Homeschooling: Mistakes Are Welcome Here

“Is it OK if I make a mistake?” My nine-year-old daughter asked me this morning. We had been working on adding and subtracting carrying numbers and she was struggling. There were tears, there was frustration and there were numerous requests for breaks, water, and snacks.

“Yes,” I said, “it’s totally OK for you to make a mistake.”

She went back to working on her math; this time much calmer and focused.

Part of our homeschool philosophy is simple in theory, but complex in action. Making mistakes is not only acceptable, but it’s an essential part of life. Without making mistakes, we don’t learn and we don’t personally grow. How we handle making mistakes and the steps we take after making them is as important in education as it is in developing character and life skills.

When my kids were still in public school (all but the youngest, who has never been to public school) one thing that stood out to me was how my kids were learning to deal with “making mistakes.” Making mistakes, to them, was negative. They believed, and especially my middle daughter, that if they made mistakes or didn’t understand concepts right away that they weren’t smart enough; and worse, they would never be smart enough to “get it.” There were a lot of comparisons to students who seemed to understand everything right away and students who struggled were passed over by the instructors and spotlighted by their peers as “dumb.”

What started out as a decision to home educate became about so much more than academics. It became a quest to teach my kids that character was just as important, if not more so than academics. And… learning is a process. Everything you learn- whether it’s learning division, writing effective communications or discovering your own personal strengths- is part of a process that not only means you will make mistakes it actually requires you to make mistakes.

Teaching kids that making mistakes is not only acceptable but is expected and something to be embraced goes beyond academics. There are several studies that show that making mistakes is critical to the development of kids’ overall character; traits such as confidence, problem-solving and responsibility are a few of the many benefits. While there are numerous studies supporting this, the benefits are summed up best in the article “4 Benefits From Allowing Your Child To Make Mistakes.” The author of the article gives the four reasons as:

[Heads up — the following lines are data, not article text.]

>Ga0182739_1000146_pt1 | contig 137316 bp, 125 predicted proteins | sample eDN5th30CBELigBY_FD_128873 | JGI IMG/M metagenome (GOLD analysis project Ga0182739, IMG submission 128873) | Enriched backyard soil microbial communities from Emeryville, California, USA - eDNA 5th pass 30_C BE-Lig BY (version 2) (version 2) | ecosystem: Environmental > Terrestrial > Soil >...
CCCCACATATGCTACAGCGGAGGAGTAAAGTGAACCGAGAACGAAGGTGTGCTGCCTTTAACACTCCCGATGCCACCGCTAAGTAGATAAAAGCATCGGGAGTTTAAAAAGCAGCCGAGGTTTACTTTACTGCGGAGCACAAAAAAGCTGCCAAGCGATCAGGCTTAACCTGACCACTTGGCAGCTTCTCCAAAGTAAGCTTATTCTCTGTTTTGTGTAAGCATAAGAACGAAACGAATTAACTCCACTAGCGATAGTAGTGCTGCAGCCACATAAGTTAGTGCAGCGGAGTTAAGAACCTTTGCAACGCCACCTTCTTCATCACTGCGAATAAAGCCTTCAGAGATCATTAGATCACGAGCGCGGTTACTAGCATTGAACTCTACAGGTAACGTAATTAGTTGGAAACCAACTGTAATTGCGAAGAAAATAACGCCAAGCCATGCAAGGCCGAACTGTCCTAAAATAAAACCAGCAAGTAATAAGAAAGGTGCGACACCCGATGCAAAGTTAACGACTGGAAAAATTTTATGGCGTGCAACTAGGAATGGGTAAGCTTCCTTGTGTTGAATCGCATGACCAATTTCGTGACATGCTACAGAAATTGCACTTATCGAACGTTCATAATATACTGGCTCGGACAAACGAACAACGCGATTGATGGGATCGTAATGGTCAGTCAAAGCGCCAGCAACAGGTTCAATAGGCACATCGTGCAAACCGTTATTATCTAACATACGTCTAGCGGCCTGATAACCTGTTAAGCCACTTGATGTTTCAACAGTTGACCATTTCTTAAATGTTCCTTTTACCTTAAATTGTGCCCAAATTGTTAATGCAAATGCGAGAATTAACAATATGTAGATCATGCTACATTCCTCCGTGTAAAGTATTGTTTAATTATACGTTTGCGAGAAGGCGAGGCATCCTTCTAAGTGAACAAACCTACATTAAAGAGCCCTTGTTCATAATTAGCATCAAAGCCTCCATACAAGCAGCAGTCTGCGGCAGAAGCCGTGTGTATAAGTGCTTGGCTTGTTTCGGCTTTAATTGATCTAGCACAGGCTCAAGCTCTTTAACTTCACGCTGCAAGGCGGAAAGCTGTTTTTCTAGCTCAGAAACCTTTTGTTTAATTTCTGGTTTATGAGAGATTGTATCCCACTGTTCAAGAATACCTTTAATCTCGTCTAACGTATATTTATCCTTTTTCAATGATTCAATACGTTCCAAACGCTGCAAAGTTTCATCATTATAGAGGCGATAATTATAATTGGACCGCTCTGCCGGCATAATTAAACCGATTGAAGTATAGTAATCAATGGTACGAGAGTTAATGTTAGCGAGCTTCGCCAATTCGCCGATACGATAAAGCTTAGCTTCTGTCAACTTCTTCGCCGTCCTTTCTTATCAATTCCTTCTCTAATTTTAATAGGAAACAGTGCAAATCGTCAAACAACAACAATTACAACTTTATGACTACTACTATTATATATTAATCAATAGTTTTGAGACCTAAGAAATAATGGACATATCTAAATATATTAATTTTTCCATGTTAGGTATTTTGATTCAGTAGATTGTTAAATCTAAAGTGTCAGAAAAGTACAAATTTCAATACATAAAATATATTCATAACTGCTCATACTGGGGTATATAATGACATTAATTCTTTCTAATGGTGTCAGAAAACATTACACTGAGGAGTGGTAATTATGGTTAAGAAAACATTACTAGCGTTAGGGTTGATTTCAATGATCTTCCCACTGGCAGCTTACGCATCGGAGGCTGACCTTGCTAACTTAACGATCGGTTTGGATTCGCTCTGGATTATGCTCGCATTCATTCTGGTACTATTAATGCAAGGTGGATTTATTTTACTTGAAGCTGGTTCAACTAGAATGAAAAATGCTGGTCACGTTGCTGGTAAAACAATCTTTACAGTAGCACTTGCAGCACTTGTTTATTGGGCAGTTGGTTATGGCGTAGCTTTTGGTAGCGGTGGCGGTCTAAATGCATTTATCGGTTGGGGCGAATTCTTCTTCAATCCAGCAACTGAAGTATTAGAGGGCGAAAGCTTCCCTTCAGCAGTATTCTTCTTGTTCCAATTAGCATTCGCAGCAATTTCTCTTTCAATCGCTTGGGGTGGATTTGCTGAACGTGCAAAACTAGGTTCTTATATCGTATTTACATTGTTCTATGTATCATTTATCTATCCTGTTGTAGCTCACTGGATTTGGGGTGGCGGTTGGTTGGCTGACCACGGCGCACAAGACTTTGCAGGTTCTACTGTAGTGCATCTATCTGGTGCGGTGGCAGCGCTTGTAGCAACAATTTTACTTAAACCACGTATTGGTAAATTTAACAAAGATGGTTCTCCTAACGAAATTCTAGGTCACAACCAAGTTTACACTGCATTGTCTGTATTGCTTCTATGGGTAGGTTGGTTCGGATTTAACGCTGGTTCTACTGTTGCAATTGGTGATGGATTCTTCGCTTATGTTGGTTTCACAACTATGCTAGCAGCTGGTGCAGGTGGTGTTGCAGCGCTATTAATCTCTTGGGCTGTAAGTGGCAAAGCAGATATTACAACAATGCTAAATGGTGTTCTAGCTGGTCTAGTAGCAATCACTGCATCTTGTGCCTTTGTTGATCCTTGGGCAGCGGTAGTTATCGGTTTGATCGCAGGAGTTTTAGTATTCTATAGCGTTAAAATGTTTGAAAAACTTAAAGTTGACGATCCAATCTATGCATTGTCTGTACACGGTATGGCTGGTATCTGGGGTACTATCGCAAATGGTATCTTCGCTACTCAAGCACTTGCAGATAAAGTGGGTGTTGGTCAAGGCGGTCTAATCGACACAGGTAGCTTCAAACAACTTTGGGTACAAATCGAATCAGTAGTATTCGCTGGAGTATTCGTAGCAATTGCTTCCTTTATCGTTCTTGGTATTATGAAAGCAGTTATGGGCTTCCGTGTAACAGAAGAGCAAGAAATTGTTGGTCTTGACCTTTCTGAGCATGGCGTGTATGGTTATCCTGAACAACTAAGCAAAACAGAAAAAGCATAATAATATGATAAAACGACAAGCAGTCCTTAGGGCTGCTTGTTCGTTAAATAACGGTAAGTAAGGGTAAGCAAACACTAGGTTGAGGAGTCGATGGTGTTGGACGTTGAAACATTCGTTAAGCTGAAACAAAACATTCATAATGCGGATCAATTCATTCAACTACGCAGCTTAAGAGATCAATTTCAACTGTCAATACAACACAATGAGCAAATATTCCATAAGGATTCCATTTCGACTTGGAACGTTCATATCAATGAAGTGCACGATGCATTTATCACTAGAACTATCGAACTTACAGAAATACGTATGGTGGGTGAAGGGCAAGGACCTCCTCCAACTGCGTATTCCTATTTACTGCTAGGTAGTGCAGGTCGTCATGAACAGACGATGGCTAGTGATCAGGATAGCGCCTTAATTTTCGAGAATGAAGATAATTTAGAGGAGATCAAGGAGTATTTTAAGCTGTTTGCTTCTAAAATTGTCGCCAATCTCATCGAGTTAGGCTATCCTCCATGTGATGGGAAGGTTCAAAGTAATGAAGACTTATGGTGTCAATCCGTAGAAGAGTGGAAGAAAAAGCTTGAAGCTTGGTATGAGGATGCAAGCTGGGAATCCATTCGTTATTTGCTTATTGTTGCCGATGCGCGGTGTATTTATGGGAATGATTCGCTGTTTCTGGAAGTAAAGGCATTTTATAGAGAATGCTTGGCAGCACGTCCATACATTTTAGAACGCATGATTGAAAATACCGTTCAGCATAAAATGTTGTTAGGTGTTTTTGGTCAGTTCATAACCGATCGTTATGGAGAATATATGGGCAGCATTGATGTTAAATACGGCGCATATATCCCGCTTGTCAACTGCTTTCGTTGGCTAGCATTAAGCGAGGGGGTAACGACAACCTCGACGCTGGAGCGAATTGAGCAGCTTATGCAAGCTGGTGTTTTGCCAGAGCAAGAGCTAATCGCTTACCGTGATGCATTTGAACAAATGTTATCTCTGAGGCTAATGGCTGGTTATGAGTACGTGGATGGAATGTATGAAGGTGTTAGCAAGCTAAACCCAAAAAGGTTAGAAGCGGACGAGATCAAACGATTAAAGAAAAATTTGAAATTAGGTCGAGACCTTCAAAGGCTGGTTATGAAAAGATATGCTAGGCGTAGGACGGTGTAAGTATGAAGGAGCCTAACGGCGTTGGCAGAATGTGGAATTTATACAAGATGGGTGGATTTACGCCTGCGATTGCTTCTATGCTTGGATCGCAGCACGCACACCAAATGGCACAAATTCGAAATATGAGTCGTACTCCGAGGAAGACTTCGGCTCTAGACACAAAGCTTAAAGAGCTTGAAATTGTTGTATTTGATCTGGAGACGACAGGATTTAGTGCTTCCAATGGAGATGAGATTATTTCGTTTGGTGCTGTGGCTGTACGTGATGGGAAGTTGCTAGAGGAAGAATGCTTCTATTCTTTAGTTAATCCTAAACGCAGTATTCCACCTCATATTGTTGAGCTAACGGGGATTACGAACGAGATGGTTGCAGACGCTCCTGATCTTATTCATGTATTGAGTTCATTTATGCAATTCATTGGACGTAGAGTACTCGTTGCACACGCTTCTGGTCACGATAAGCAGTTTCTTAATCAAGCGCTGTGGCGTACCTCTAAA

• Self-Confidence
  • Building Coping Skills
  • Responsibility
  • Developing Wisdom

While many mainstream articles focus on the benefits of self-confidence and responsibility, the author also cites coping skills and developing wisdom. Making mistakes help children develop the ability to cope better with unsatisfactory situations; they learn how to recognize and manage feelings of frustration, anger, unfairness, and disappointment in positive and constructive ways rather than turning to negative behaviors.

I think what I appreciated most on the list was “development of wisdom” as a benefit of making mistakes. I read it over several times and thought about why is “developing wisdom” so different than “learning a lesson?” When someone makes a mistake, especially kids, we tend to diminish the value of the situation as “well, they’ll learn now” or “guess you learned your lesson” rather than recognizing the significance of what the child had the opportunity to learn. Developing wisdom, as opposed to “learning a lesson,” is to build a base of experience and emotional knowledge for kids to draw on with other situations.

Since the beginning of our homeschooling experience, I have had to not only teach my girls that it is OK to make mistakes, I have had to teach myself as well. I have had to teach them that not only are they smart; they are capable of. Capable of creating and following their own processes. Capable of creating and managing their own mistakes. I am still teaching (and unteaching) their perceptions about making mistakes; but then, that is the process.

Please. Please feel free to “make a mistake.”